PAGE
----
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Electric Paint: Light Up Your Painting

Time Required Average (6-10 days)
Prerequisites To do this project, you will need to use a multimeter. See the Science Buddies reference How to Use a Multimeter to learn how to use one.
Material Availability This project requires special circuit materials. See the Materials and Equipment list for details. "Time required" includes time for shipping specialty materials.
Cost Average ($40 - $80)
Safety No issues


Electric paint is a fun way to include a circuit with lights in an art project, but it presents a challenge not found in traditional electronic circuits. What happens if you change the length or width of your strokes of paint, such as by painting longer, curvier lines or using a thicker brush? Could this affect the electrical properties of your circuit? Try this project to find out!


Determine how changing the length and width of strips of electric paint affects their resistance.

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Ben Finio, PhD, Science Buddies

Cite This Page

MLA Style

Finio, Ben. "Electric Paint: Light Up Your Painting" Science Buddies. Science Buddies, 29 Mar. 2018. Web. 23 Apr. 2018 <https://www.sciencebuddies.org/science-fair-projects/project-ideas/Elec_p086/electricity-electronics/electric-paint>

APA Style

Finio, B. (2018, March 29). Electric Paint: Light Up Your Painting. Retrieved April 23, 2018 from https://www.sciencebuddies.org/science-fair-projects/project-ideas/Elec_p086/electricity-electronics/electric-paint

Last edit date: 2018-03-29


Electric paint is a fun replacement for traditional copper wires when making an "artistic" circuit that includes batteries and lights, like the one in Figure 1. Typically, "artistic" circuits include a battery, which stores electrical energy, and light-emitting diodes, or LEDs. An LED requires a certain amount of electrical current flowing through it to light up. The current flowing through the LED is determined by the voltage supplied by the battery and the resistance of the circuit (to learn more about these terms, see the references in the Bibliography section). If there is not enough current, the LED will be very dim or not light up at all. If there is too much current, the LED can actually burn out! So, normally, when building a circuit with LEDs, it is very important to select properly sized resistors to match the LEDs and battery voltage. This process is not so simple with electric paint, however. How do you know the resistance of a strip of electric paint? What happens if you make the strip of paint longer or wider?

Paper circuit with bare conductive electric paint, 9V battery, and LED
Figure 1. An example of a circuit using electric paint. Here, the lines of paint take a long, curvy path to the light from the battery to the LED, instead of going in a short, straight line. Do you think this affects their resistance?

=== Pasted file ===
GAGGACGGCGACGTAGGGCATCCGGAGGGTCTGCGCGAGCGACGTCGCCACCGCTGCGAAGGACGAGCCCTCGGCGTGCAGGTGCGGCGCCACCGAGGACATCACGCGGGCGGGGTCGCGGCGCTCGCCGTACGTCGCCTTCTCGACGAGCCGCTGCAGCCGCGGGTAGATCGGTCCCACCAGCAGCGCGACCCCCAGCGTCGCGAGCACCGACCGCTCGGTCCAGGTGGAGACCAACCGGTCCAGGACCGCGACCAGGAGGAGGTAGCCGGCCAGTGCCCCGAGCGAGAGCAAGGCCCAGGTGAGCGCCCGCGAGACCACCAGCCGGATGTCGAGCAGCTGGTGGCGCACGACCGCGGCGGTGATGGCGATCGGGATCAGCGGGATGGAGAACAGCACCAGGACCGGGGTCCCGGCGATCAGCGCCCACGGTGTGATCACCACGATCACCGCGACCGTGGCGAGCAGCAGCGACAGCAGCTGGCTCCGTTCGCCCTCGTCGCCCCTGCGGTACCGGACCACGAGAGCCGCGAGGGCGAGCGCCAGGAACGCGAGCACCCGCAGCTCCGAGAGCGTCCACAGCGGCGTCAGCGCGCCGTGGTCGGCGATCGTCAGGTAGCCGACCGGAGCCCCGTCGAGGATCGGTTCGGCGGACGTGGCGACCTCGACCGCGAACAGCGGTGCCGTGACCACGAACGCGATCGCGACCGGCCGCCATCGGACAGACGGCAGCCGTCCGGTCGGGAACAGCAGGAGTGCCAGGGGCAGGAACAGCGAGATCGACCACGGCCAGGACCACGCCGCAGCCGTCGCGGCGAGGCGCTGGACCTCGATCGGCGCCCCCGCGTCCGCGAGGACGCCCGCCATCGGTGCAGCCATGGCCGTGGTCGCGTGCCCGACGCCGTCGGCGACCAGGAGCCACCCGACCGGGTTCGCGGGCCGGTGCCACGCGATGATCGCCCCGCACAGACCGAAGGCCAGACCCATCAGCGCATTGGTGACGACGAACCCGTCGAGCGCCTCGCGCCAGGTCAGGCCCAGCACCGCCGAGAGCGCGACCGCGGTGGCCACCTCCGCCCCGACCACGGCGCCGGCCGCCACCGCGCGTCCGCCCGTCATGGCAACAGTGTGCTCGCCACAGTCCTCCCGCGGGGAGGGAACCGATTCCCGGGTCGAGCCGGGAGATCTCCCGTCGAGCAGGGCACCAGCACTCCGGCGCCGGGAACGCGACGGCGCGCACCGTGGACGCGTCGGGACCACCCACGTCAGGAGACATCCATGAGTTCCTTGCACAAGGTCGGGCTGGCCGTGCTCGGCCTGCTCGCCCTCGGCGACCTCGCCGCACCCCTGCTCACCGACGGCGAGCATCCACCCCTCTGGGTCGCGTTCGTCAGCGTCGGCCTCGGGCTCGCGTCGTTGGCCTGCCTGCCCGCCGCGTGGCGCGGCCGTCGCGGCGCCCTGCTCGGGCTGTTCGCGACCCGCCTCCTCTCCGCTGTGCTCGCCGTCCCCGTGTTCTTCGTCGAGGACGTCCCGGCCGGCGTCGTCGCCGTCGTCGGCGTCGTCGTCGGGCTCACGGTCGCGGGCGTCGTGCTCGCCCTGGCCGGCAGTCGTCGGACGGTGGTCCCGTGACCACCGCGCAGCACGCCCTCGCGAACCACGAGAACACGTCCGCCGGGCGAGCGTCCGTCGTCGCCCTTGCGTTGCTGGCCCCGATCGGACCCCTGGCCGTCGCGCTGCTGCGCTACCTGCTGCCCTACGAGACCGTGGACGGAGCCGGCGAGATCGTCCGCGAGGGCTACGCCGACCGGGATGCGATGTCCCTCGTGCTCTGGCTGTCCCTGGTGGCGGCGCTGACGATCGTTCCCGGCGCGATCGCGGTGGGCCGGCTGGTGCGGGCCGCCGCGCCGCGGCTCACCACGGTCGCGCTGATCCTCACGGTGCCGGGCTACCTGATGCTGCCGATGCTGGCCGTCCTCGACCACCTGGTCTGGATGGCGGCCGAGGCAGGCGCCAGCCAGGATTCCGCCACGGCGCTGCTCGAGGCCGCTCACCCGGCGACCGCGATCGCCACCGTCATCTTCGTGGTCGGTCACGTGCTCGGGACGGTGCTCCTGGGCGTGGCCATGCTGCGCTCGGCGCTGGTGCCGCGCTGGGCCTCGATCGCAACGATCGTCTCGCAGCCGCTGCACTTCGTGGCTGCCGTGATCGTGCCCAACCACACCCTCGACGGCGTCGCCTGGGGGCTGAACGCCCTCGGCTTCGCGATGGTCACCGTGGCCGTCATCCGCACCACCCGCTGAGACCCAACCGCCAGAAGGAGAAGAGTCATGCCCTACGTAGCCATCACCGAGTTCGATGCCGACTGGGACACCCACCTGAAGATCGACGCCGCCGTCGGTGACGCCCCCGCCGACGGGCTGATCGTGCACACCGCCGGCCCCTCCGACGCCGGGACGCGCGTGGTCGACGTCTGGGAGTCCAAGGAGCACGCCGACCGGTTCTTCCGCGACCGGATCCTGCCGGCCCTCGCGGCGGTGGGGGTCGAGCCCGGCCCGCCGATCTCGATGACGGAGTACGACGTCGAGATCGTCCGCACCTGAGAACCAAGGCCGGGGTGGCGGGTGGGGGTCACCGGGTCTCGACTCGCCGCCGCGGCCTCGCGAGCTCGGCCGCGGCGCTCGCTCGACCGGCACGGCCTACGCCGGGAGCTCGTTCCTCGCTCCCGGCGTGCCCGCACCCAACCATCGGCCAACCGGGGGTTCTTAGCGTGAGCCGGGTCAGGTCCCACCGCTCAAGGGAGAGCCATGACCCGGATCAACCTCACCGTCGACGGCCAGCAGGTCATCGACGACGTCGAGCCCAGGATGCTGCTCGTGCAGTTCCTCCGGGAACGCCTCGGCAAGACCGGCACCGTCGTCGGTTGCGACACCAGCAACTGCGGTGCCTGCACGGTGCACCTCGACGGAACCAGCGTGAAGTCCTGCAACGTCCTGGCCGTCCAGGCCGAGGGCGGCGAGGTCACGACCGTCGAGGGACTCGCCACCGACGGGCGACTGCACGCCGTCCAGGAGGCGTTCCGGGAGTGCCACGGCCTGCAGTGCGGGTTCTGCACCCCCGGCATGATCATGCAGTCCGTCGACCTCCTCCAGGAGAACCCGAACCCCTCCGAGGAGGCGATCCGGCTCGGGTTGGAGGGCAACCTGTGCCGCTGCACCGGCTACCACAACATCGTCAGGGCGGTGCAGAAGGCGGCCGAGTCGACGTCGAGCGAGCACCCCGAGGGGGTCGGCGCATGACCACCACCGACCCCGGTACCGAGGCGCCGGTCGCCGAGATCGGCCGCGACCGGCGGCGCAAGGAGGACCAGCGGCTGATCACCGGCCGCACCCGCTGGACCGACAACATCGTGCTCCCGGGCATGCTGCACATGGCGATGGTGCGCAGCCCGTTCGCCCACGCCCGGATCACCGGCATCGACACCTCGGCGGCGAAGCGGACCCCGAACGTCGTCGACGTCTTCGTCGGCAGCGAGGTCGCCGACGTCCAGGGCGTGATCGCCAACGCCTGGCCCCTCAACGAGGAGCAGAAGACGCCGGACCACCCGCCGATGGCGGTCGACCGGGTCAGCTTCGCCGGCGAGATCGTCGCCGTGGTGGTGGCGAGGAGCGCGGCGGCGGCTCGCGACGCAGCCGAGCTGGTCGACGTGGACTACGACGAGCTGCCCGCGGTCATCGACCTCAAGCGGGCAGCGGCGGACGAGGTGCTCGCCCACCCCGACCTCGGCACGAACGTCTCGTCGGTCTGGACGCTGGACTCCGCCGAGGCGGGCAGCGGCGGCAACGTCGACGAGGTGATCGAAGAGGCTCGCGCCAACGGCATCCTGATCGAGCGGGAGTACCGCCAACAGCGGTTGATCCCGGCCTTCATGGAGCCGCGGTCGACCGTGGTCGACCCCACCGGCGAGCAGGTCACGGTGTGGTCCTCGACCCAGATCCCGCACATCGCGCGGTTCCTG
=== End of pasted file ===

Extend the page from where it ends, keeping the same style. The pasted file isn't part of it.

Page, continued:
You can predict how the geometry of a strip of paint will affect its resistance using a property called resistivity. Resistivity is a material property that defines how much a certain material resists the flow of electricity, independent of the size of the piece of material (this makes it an intrinsic property, meaning it only depends on the type of material, but not the amount of material). This is different from resistance, which does depend on the amount of material (which makes it an extrinsic property). For example, imagine two copper wires—one very long and thin, and one very short and wide, as shown in Figure 2. The resistance of the long, thin wire will be higher than the short, wide wire (it is harder for current to flow through the long, thin wire); but they are both made out of the same material (copper), so their resistivity is the same.

Resistance and resistivity are related by Equation 1:

Equation 1:


  • R is resistance in ohms (Ω).
  • ρ is resistivity in ohm·meters (Ω·m).
  • L is the length of the material sample in meters (m).
  • A is the cross-sectional area of the material sample in square meters (m2).
resistance and resistivity
Figure 2. An example of how material geometry affects resistance. The resistivity (ρ) of both copper wires is the same, since they are made from the same material. However, according to Equation 1, the resistance of the long, thin wire (R1) is higher since it has a longer length (L1) and smaller cross-sectional area (A1).

Note that Equation 1 applies regardless of the shape of the cross-section. For example, it does not matter if the cross section is circular, triangular, or a square. All that matters is the total cross-sectional area, A. Given this information, what do you think will happen to the resistance if you change the length or width of a thin coat of electric paint on a piece of paper, and how could that be important for your "artistic" circuit? Read the following Terms and Concepts, Questions, and Bibliography sections for more background information to help you do your research and come up with a hypothesis.

Terms and Concepts